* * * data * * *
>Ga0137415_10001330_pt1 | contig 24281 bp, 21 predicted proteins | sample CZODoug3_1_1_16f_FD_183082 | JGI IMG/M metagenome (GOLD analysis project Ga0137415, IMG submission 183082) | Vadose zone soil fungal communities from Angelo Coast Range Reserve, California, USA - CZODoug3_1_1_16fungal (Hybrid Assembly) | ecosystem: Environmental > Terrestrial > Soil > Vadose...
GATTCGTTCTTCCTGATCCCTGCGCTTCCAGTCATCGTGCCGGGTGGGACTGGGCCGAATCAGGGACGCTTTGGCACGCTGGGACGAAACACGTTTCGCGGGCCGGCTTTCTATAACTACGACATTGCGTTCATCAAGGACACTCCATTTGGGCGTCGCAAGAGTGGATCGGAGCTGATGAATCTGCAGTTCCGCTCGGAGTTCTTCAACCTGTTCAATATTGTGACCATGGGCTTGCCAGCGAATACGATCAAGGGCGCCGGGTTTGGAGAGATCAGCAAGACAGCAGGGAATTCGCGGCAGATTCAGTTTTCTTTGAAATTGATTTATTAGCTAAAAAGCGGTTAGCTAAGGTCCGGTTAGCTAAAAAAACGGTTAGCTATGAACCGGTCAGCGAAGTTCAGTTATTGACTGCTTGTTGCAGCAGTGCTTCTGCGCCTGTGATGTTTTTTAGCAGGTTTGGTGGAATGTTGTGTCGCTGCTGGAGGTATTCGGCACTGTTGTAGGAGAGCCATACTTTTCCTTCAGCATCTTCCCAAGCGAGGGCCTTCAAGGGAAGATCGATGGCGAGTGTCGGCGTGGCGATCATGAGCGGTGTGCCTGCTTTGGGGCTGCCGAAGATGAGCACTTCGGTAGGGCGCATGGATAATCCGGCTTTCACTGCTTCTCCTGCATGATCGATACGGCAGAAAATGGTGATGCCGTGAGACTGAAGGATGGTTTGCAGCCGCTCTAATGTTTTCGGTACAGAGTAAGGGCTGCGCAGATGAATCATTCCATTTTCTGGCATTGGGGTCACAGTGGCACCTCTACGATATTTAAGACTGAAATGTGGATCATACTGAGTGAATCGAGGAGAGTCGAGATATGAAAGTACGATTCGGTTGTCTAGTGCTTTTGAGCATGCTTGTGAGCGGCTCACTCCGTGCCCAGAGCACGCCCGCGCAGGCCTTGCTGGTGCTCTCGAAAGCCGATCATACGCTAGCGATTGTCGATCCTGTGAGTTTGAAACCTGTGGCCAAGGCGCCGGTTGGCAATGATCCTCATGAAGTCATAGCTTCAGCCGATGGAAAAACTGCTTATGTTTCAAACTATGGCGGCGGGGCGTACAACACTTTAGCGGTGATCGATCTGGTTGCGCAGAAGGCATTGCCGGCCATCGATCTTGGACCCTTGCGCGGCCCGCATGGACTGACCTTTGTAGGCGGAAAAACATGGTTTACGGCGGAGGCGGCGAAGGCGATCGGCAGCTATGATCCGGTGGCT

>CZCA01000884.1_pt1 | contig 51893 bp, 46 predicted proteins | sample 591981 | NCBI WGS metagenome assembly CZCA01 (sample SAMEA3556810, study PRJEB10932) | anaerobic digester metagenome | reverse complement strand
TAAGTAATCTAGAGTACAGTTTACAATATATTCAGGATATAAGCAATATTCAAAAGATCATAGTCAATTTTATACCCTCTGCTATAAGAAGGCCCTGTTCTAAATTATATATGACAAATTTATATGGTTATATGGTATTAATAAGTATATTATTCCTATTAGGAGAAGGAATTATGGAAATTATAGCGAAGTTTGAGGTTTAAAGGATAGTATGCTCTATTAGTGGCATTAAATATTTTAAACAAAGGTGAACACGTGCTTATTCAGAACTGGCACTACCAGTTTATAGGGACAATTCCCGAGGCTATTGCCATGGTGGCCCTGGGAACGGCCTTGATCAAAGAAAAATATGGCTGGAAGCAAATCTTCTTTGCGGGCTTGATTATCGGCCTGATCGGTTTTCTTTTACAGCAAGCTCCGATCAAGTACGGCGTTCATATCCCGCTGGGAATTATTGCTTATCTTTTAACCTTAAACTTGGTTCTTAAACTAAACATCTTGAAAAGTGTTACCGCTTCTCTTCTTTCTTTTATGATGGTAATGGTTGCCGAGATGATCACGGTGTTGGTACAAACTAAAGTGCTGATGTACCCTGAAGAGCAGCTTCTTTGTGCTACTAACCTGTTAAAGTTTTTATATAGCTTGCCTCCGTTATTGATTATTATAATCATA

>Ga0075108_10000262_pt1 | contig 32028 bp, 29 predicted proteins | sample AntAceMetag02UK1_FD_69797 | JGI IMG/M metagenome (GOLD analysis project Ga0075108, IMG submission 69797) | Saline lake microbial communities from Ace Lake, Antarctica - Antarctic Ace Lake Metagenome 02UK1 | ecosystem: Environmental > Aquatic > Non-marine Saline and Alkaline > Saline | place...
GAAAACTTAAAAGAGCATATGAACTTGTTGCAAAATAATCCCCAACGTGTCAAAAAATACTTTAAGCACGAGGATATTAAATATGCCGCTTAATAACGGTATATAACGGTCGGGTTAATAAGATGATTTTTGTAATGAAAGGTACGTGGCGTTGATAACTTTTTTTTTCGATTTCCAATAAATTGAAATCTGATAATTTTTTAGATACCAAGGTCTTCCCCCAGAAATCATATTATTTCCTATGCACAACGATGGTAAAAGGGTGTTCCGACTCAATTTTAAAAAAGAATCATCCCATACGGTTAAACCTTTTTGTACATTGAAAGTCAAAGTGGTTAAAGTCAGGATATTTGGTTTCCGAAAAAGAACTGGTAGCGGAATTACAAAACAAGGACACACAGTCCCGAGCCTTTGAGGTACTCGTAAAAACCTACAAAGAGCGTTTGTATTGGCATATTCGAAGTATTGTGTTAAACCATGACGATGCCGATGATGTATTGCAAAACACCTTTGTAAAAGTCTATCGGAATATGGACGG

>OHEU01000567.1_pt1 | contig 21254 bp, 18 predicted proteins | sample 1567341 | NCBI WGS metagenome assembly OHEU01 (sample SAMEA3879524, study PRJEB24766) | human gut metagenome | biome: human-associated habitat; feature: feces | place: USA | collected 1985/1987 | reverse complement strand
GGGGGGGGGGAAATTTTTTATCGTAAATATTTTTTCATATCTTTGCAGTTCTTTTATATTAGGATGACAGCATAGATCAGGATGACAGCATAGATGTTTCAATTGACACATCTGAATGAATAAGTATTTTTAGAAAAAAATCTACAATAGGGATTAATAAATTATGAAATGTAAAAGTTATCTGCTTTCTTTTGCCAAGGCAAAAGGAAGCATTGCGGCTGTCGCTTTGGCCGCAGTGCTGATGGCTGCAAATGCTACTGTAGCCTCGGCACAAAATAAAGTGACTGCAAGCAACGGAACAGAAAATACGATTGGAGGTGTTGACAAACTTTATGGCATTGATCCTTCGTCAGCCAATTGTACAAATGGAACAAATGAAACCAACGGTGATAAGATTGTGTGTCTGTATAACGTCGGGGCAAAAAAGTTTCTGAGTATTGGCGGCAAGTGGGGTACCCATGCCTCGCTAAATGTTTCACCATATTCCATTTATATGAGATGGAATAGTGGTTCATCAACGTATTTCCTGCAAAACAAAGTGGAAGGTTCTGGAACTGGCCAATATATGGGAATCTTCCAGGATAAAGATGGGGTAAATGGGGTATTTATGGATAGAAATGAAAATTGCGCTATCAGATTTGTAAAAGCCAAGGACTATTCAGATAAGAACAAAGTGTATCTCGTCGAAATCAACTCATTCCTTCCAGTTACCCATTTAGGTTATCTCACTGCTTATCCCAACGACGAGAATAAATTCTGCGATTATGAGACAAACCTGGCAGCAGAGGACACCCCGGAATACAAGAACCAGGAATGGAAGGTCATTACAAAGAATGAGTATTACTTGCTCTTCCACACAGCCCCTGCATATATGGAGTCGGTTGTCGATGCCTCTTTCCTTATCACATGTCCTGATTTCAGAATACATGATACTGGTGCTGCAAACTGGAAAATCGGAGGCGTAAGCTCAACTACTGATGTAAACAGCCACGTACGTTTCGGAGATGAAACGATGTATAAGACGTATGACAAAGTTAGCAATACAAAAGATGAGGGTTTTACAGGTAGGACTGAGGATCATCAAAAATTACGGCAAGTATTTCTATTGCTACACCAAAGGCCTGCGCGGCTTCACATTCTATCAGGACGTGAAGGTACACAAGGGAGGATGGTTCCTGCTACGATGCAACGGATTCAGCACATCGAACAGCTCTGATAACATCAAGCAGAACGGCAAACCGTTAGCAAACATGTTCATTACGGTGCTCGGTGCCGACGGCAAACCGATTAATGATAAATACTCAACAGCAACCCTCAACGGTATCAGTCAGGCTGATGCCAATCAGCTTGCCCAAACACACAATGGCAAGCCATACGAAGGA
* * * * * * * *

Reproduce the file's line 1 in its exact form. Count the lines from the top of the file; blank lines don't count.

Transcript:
>Ga0137415_10001330_pt1 | contig 24281 bp, 21 predicted proteins | sample CZODoug3_1_1_16f_FD_183082 | JGI IMG/M metagenome (GOLD analysis project Ga0137415, IMG submission 183082) | Vadose zone soil fungal communities from Angelo Coast Range Reserve, California, USA - CZODoug3_1_1_16fungal (Hybrid Assembly) | ecosystem: Environmental > Terrestrial > Soil > Vadose...